That brings us to the US lawmakers. American legislators are genuinely worried that their allies in the Middle East, particularly Israel, will face a serious challenge from a nuclear powered Iran. The framework agreement just signed should have allayed their fears, because Tehran will have no bomb for at least a decade. However, the opposite has happened. Why?
The answer could be quite complex. First, the American lawmakers appear to have refused to acknowledge the divergence of strategic interests between the United States and Israel. They are too smart not to see it, but they resist admitting it due to ideology or loyalty to Israel. Such refusal manifests itself at two levels.
One, the United States wants to keep the newly belligerent Russia at bay by preventing Iran-Russia relations and cooperation from deepening further and rapidly growing strategic heft of China. Israeli interests are regional and do not include containing Russia or China. Two, Washington still believes in the two-state solution, whereas Israeli Prime Minister Netanyahu made it clear on the eve of his country’s recent general elections that he does not believe in the two-state solution and will not allow it to happen on his watch.
Second, the US legislators may fear that Tehran will cheat on the agreement, which is possible. But through intrusive inspections, the agreement helps to reveal if it does so. If there were no agreement, as the opponents prefer to have a flawed one, there would be no way to find that Iran is clandestinely making the bomb. So it is better to have the agreement than not to have it.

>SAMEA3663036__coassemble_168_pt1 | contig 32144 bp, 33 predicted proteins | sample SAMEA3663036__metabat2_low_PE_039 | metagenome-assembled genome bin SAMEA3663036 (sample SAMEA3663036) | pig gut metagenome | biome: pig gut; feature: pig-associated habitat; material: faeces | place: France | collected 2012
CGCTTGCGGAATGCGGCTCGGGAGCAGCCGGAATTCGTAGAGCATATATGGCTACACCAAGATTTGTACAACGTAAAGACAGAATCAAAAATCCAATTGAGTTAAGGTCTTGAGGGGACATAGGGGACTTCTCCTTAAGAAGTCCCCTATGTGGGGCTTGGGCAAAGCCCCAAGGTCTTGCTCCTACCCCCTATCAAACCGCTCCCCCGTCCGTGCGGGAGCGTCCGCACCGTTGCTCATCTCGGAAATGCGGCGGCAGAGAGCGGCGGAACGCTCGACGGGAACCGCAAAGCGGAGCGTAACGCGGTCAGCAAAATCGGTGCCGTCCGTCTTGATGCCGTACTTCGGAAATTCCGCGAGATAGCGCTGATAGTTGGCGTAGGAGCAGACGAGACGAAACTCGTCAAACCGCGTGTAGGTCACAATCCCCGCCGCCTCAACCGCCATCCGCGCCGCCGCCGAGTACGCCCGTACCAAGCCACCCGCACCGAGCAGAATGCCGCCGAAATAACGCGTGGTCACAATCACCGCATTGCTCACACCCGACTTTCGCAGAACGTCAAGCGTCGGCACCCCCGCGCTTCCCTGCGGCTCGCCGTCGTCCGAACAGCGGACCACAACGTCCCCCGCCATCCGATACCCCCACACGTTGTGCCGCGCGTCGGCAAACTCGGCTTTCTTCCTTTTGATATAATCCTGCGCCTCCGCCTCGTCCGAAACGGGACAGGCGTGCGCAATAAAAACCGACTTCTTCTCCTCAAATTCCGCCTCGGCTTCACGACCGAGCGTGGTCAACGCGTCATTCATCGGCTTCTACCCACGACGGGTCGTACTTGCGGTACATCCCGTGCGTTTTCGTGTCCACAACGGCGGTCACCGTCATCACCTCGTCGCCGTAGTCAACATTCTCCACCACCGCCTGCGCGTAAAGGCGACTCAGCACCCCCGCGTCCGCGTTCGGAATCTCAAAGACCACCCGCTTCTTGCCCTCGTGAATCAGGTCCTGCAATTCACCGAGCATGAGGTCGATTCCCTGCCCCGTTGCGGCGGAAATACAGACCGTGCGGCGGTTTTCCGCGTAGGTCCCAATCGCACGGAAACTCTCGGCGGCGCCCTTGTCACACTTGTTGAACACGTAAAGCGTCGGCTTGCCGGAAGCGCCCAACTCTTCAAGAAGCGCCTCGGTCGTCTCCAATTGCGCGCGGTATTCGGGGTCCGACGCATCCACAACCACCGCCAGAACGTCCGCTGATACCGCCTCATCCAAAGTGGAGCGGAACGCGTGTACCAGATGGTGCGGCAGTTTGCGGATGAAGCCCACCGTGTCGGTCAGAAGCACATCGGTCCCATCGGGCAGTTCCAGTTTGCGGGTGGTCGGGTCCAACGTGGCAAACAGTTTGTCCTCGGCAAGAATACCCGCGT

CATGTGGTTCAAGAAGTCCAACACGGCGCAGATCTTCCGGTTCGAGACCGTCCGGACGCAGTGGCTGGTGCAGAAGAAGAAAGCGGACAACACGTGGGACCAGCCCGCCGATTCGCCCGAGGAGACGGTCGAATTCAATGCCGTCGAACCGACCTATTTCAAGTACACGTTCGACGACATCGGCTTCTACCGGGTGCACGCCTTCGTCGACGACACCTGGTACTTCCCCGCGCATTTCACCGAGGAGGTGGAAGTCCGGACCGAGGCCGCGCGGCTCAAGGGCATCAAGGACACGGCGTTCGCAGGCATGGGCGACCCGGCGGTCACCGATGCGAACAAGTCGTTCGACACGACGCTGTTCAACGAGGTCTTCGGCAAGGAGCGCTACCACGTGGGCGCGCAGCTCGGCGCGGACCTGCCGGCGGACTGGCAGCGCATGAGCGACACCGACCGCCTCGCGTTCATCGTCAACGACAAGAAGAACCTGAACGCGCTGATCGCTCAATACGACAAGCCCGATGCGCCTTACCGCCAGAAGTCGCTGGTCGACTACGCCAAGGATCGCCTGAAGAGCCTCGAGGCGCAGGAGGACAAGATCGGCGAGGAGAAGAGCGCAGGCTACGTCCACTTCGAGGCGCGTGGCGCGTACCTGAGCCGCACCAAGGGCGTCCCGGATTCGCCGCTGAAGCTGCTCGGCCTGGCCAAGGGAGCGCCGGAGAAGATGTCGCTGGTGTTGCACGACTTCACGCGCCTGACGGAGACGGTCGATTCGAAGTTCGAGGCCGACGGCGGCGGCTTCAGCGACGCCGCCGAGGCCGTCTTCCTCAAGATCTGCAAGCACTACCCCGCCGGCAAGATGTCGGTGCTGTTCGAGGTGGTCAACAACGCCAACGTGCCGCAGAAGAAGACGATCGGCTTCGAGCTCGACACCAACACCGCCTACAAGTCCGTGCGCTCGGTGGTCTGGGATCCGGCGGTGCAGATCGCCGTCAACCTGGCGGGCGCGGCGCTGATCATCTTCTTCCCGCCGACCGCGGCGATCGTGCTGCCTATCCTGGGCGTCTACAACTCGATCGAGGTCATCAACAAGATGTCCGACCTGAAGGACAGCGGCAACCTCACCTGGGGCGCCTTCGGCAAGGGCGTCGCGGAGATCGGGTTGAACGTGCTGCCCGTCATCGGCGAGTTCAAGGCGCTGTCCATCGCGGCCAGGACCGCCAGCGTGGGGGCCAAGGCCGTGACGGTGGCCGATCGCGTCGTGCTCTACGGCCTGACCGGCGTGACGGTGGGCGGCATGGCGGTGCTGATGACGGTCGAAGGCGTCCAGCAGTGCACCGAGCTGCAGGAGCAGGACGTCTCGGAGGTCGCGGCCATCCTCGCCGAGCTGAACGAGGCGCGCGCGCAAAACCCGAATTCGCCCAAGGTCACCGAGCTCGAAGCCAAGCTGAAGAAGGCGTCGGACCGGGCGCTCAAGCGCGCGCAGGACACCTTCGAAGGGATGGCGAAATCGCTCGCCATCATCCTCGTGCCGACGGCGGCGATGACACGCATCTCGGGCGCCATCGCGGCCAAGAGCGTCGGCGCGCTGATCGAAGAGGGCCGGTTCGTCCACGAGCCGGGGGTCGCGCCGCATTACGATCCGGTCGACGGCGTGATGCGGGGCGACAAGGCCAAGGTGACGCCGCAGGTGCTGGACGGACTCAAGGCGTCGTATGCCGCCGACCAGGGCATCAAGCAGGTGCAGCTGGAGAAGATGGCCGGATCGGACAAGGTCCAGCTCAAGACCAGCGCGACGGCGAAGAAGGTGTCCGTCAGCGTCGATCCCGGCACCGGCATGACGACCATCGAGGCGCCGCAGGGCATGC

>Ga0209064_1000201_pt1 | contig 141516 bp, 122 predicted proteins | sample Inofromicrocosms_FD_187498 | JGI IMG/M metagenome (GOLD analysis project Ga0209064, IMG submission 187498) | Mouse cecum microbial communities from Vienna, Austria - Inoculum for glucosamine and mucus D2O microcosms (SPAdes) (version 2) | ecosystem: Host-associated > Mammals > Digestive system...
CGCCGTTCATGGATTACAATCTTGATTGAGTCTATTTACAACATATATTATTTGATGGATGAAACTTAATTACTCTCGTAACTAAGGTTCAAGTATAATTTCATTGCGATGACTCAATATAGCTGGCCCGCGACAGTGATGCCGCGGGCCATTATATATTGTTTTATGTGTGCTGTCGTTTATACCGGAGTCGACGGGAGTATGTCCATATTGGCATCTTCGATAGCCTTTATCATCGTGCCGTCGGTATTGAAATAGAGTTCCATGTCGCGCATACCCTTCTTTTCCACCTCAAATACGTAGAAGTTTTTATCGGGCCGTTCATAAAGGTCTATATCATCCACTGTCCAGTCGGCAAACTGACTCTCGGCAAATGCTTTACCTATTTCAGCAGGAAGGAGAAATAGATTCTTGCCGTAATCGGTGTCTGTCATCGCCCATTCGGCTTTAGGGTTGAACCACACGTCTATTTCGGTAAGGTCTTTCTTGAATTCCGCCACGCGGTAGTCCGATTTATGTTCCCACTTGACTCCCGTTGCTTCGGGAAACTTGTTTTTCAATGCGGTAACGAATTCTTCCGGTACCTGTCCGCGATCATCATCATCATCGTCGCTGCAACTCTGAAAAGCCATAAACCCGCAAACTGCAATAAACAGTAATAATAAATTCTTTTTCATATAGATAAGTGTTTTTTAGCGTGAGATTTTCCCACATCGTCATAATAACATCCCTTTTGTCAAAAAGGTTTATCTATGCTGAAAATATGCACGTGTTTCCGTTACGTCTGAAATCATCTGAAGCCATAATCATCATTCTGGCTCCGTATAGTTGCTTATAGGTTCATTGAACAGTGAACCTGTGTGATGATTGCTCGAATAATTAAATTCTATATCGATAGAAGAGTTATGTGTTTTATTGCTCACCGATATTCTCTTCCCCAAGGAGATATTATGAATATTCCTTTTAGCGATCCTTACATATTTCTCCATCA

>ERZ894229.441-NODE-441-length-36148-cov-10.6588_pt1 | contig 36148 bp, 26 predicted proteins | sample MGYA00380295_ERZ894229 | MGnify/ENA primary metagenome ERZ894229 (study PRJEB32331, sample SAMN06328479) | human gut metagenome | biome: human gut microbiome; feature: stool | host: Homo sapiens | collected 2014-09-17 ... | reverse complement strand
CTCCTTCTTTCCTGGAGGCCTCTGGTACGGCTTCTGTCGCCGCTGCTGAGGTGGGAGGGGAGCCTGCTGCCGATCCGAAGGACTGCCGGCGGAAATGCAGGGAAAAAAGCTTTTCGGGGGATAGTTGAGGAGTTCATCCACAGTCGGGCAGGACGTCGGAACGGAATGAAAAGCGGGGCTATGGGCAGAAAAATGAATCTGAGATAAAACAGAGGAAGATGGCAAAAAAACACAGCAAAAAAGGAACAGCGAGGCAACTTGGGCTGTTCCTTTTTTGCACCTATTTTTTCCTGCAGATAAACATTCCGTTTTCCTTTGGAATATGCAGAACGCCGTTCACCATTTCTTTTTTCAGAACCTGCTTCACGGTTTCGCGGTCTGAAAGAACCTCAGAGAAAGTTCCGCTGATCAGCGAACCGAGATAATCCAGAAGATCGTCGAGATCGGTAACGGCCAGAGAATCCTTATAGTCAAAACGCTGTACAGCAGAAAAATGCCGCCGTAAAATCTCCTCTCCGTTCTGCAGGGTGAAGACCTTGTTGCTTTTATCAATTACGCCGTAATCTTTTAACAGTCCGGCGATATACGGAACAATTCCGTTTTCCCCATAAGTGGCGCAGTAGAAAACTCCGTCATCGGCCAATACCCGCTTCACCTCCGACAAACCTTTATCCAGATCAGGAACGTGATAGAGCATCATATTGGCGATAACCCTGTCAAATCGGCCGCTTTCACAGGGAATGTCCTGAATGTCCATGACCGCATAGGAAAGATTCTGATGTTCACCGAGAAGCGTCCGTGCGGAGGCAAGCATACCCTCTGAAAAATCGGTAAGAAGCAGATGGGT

Third, the Republicans in Congress want their voice in such momentous decisions. If that is the case, it is not entirely wrong. But since such agreements have not always been subjected to the Senate’s approval, they can claim no strong locus standi on this accord either.
Fourth and most important, politically tinted glasses often distort vision. Perhaps, the Republicans in US Congress do not want President Obama to succeed. The circumstantial evidence is irrefutable: They have passed a bill seeking to abolish Obamacare more than 50 times; opposed his immigration measures; written a letter to the Iranian regime not to strike a deal with Obama; called Obama an illegitimate president. The Republicans would not want to give Obama the credit of preventing Iran from having a nuclear bomb.
But this would be irresponsible and myopic in foreign affairs. It would weaken not only Obama’s standing, but also reduce America’s heft in the international community. So anyone who cares about America’s positive role in the world – which has not always been positive, though – should take their foot off the anti-Obama accelerator and welcome the Iran nuclear deal as an unprecedented opportunity to prevent Tehran from acquiring a nuclear bomb anytime soon.
The agreement is just the first step towards the comprehensive deal, but it is a step in the right direction. Do not scuttle it, because the alternative – war or no agreement — would be much worse.